حرکت مشترک بازارهای سهام در شرق آسیا: آیا بحران مالی 1997-1998 آسیا، واقعا یکپارچگی بازار سهام را تقویت کرد؟
|کد مقاله||سال انتشار||مقاله انگلیسی||ترجمه فارسی||تعداد کلمات|
|15817||2010||15 صفحه PDF||سفارش دهید||محاسبه نشده|
Publisher : Elsevier - Science Direct (الزویر - ساینس دایرکت)
Journal : China Economic Review, Volume 21, Issue 1, March 2010, Pages 98–112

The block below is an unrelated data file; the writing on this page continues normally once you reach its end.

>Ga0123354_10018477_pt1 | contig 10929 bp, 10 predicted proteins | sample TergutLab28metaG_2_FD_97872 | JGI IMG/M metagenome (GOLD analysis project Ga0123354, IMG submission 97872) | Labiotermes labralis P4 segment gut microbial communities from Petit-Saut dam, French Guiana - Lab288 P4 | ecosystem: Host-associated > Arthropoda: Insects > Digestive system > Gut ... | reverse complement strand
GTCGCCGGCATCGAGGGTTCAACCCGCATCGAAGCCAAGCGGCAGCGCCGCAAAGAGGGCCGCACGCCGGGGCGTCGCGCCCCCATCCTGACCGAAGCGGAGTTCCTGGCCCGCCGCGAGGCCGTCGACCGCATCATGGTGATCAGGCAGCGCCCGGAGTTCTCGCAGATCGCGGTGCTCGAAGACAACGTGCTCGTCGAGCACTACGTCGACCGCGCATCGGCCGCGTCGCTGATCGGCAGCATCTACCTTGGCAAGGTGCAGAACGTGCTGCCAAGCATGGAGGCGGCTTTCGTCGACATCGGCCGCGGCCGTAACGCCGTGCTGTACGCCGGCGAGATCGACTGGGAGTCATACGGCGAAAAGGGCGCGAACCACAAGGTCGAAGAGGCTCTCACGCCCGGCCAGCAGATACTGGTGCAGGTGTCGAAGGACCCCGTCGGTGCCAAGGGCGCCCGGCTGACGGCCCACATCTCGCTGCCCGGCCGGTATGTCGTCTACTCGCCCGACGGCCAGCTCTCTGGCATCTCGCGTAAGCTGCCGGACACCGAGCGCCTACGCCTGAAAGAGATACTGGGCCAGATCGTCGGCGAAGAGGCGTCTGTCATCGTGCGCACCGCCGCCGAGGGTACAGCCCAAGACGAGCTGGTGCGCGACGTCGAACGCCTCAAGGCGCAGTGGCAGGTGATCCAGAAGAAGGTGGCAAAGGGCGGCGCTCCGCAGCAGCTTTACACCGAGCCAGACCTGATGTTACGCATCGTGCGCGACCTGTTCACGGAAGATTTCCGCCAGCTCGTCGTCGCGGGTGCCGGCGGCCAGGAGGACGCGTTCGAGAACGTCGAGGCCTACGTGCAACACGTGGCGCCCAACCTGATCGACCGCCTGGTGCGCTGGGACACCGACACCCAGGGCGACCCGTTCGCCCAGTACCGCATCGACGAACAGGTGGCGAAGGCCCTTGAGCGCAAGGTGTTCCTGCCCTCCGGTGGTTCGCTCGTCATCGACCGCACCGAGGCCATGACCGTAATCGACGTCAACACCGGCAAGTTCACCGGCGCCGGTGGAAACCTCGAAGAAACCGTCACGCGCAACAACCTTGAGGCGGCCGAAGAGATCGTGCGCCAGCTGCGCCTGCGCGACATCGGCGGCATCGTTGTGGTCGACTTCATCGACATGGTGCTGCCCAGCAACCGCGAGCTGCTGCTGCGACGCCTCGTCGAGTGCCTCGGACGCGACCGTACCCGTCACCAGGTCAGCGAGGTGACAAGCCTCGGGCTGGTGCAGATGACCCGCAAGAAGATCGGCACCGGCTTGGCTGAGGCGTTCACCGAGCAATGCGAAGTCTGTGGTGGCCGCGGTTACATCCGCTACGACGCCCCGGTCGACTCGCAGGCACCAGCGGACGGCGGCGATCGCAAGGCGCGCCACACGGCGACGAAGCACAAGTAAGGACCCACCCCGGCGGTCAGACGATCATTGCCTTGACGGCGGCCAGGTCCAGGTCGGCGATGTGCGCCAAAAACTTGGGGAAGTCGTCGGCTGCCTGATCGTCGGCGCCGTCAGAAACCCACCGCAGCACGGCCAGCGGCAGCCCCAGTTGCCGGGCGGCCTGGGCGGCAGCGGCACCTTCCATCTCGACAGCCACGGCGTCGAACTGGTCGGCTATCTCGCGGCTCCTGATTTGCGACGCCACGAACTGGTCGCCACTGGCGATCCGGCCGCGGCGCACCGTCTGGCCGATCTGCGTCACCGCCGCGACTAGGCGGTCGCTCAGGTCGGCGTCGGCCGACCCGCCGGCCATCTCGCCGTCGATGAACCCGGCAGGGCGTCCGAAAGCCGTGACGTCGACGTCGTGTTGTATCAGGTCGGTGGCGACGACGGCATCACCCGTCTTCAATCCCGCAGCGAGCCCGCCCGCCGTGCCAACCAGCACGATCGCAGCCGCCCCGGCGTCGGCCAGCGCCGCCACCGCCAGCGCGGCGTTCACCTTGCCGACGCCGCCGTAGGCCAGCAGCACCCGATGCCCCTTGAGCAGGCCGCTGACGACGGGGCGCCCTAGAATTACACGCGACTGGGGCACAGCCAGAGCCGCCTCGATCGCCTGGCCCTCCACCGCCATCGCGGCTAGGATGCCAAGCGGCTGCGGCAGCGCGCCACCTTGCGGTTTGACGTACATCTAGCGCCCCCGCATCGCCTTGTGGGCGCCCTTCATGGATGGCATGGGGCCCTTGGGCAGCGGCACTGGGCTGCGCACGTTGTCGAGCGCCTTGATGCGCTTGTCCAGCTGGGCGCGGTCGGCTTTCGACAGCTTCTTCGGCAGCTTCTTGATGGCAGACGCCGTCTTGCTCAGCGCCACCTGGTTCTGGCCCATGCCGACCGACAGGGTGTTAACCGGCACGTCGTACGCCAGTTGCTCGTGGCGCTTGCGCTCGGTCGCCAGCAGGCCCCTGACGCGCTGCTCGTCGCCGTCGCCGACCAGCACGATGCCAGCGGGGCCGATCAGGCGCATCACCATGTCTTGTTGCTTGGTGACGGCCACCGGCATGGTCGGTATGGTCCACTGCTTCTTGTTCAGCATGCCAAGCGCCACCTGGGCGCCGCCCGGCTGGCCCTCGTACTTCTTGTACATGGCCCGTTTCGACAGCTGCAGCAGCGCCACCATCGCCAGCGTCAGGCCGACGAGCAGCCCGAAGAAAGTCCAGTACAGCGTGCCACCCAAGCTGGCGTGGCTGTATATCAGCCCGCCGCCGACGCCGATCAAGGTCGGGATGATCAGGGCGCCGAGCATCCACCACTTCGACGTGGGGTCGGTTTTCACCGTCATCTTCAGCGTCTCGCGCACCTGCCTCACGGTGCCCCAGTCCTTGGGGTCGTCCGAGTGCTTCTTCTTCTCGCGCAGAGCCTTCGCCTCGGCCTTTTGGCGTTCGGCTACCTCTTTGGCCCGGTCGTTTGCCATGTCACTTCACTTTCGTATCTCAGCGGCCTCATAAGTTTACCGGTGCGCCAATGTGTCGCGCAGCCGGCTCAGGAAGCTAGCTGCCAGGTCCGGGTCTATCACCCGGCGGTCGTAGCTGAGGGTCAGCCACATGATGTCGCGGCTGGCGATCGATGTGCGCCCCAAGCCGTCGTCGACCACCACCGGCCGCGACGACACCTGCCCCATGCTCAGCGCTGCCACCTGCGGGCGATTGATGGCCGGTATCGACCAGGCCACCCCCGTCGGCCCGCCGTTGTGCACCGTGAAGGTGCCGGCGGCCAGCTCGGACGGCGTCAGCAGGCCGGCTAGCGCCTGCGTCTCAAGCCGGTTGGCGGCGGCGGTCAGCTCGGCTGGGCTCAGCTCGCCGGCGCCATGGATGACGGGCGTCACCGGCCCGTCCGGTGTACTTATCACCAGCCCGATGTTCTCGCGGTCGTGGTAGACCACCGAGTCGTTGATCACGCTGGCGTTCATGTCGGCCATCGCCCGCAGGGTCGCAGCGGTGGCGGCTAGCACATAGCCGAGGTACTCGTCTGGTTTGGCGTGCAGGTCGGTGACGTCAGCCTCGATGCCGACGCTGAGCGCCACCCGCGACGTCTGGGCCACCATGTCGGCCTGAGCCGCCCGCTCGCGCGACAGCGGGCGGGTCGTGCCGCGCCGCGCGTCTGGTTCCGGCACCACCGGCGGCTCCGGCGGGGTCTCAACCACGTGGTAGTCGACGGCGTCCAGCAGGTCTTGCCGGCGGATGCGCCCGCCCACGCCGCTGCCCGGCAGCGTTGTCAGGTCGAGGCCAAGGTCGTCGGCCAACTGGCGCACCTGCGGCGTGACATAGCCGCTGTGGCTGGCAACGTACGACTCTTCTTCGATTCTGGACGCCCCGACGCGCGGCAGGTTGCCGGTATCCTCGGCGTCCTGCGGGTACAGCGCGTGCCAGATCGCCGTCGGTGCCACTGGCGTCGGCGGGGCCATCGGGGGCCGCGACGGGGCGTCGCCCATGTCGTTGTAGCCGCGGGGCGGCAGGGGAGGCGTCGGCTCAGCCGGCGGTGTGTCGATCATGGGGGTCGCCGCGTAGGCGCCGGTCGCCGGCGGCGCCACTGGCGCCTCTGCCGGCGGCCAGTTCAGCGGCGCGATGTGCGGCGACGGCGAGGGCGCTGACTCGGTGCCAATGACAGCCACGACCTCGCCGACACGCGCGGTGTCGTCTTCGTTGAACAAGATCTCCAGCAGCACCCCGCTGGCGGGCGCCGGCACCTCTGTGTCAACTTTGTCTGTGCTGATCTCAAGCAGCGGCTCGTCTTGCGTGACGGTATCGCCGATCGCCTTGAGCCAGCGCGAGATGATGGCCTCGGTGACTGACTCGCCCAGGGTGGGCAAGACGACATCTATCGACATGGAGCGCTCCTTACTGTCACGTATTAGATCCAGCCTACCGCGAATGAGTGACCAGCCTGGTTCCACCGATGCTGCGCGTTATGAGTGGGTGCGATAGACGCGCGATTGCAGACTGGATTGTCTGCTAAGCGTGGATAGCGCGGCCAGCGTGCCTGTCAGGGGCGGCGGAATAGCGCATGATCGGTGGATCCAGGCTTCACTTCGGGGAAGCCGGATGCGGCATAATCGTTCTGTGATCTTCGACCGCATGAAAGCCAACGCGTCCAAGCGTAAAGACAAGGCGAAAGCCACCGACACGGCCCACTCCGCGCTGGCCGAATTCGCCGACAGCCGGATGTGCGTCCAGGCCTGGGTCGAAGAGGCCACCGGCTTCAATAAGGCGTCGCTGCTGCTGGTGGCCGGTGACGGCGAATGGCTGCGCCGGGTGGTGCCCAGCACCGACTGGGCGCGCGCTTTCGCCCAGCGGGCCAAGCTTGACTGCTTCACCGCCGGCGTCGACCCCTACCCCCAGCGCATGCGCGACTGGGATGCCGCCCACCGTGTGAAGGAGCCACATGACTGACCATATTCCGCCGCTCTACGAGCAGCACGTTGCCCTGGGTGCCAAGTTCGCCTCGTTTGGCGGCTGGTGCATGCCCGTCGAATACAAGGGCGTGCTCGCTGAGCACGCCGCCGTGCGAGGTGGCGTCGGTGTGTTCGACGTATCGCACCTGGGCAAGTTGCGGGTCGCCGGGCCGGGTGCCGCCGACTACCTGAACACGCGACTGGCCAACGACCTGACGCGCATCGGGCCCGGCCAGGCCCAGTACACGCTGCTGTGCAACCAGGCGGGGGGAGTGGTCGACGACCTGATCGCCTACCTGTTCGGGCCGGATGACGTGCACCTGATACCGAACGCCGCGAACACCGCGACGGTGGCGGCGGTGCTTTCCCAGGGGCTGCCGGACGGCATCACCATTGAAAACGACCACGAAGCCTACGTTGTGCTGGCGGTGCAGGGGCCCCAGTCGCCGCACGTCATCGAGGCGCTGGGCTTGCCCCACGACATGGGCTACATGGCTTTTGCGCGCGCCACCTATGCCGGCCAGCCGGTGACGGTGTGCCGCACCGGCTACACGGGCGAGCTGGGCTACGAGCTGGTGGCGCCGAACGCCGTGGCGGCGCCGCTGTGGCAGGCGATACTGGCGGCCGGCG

This paper examines the integration and causality of interdependencies among seven major East Asian stock exchanges before, during, and after the 1997–1998 Asian financial crisis. For this purpose, we use daily stock market data from July 1, 1992 to June 30, 2003 in local currency as well as US dollar terms. The data reveal that the relationships among East Asian stock markets are time varying. While stock market interactions are limited before the Asian financial crisis, we find that Hong Kong and Singapore respond significantly to shocks in most other East Asian markets, including Shanghai and Shenzhen, during this crisis. After the crisis, shocks in Hong Kong and Singapore largely affect other East Asian stock markets, except for those in Mainland China. Finally, considering the role of the USA shows that it strongly influences stock returns in East Asia – except for Mainland China – in all periods, while the reverse does not hold true.